Chasing the Moon

Stories by Akiko Sugimoto

Possed by the Magic of Kanji
Witch in Training
Landscapes of Stone
Going North
Mao at Baiyunguan
My 1997
Guizi and Ahn
Three Chinese Stories

Chasing the Moon (1)

By Sugimoto Akiko

Possessed by the magic of kanji

A version of this story appeared in
The East, 41(1), May/June 2005, pages 32-34

I was nine or ten, and in elementary school, when I began to frequent the home of Inoue Yasushi (ˆäă–ő), who I called "Uncle Yasushi". Inoue loved China, and he was writing one of his many "western novels" concerning the history of China. The novels include a tale about a princess in early China who sleeps in the desert of the Silk Road, the story of the celestial maiden Feitian (”ò“V) who dances above the desert, and a historical saga about the beautiful bodhisattvas drawn on the walls of the caves of Dunhuang (“ÖàŠ), among others.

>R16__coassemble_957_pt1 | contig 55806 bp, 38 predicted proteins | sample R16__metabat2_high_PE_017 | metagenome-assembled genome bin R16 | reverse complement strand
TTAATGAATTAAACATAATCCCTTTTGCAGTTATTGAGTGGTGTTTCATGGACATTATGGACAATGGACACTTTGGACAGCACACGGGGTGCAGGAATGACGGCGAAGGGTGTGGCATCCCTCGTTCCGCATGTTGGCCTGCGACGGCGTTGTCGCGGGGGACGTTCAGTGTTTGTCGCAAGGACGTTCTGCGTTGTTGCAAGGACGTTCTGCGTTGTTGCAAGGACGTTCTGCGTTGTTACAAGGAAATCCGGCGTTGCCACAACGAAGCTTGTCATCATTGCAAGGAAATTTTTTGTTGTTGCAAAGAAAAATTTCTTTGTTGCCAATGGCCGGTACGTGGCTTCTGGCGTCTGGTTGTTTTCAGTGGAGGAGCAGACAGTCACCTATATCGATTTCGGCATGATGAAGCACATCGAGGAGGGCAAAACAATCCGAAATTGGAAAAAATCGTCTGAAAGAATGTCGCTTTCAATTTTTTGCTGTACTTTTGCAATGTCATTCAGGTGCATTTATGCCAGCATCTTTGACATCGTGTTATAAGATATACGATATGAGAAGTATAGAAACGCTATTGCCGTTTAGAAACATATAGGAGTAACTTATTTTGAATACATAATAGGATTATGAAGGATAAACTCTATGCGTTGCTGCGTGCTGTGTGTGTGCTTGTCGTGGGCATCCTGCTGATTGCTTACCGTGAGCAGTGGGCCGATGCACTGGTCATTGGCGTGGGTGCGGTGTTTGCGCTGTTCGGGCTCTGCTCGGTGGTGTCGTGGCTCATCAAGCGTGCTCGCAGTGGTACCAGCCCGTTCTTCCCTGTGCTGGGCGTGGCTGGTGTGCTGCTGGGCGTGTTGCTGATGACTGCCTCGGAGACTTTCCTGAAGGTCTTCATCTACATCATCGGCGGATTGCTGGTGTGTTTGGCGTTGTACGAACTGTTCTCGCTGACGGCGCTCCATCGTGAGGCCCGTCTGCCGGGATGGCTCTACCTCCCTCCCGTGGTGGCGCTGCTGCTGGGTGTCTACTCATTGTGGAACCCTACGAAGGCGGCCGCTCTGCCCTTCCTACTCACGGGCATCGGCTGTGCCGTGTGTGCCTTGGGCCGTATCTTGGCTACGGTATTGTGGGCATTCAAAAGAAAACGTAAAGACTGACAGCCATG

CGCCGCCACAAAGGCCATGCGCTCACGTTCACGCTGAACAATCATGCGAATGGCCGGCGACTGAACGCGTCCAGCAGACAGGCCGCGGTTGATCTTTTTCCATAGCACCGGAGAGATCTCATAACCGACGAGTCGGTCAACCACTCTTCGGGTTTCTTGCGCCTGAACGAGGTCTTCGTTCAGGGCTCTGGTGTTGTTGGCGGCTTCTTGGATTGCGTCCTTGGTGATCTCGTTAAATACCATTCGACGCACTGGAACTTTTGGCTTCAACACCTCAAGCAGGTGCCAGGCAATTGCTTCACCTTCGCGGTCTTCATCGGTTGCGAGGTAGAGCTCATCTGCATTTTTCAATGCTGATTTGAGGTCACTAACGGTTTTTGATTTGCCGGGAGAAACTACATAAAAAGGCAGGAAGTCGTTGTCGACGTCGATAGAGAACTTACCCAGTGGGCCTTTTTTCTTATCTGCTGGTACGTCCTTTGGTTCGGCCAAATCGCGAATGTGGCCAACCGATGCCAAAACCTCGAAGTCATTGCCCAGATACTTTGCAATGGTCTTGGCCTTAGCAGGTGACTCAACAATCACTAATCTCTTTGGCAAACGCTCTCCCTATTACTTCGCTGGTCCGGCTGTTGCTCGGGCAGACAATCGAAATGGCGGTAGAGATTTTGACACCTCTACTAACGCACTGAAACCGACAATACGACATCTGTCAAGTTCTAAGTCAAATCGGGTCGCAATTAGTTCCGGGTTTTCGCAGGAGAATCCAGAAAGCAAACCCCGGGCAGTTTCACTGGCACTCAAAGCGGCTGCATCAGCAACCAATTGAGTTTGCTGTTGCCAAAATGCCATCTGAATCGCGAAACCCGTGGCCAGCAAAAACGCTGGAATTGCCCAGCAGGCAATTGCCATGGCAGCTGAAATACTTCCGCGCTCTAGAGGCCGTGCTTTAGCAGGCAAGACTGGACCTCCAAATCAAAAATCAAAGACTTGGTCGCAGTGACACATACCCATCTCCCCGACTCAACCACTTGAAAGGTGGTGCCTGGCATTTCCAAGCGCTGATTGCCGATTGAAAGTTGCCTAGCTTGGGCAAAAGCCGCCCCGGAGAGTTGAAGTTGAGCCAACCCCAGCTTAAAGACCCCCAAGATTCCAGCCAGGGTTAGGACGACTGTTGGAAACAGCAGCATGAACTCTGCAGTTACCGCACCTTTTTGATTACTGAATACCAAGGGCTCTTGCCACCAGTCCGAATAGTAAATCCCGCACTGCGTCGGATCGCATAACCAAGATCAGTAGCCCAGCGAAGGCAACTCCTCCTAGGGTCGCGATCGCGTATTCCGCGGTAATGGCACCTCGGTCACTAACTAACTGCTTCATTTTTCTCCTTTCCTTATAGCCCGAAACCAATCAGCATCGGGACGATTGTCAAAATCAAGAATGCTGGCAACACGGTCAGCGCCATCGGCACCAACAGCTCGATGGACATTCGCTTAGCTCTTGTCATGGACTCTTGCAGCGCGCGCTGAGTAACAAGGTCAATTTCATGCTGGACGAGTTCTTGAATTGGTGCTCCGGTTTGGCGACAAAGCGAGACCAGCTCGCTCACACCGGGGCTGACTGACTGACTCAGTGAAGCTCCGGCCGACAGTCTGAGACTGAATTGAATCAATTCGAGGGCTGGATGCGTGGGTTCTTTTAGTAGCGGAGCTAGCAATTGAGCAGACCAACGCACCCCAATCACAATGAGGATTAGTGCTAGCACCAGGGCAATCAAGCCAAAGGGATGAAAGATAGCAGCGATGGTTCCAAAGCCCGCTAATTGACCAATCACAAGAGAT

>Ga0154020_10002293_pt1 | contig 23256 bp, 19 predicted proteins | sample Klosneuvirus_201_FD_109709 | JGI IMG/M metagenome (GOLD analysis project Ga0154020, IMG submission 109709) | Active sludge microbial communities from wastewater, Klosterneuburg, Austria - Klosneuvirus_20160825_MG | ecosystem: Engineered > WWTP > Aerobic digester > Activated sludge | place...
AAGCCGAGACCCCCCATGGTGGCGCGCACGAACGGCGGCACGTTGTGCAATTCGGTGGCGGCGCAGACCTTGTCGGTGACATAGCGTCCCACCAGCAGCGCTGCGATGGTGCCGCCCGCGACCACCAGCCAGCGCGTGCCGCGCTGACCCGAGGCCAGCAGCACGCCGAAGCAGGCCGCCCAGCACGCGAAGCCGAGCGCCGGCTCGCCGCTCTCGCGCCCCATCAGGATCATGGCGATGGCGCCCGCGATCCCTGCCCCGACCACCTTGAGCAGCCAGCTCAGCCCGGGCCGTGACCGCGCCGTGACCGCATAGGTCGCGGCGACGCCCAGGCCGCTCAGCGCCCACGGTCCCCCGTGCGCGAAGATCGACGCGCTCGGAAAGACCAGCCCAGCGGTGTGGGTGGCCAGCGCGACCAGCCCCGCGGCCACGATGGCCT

Inoue was a novelist. He wrote one sentence after another, in a mixture of kanji (ŠżŽš, Chinese characters) and hiragana (‚Đ‚ç‚Ș‚È, cursive syllabic script), in a balanced way, on manuscript paper. They are sentences that move people and cause them to say "That's beautiful." I marveled that there should be such an occupation, a novelist, who casts spells on people with characters and makes them dream. To be a novelist, I knew, I would have to learn kanji.

The sitting room of Inoue's home was like a library, its walls lined with shelves, full of books, among them some with brown and red spines, exuding the peculiar smell of old books. For me, still a student in elementary school, those books were writings of magic, and everything Inoue brought back from his trips to western China, and placed on those shelves, I thought had to be props related to magic. On a small rectangular leather chair, he had put a cover he had brought back from Mongolia. The cover was warm, and when I turned it over I could clearly see the seams where the fur had been sewn together. Sitting in that chair, I could see on the shelf immediately in front of me the image of a human face, made of earth, its outline indistinct against the sandy wall.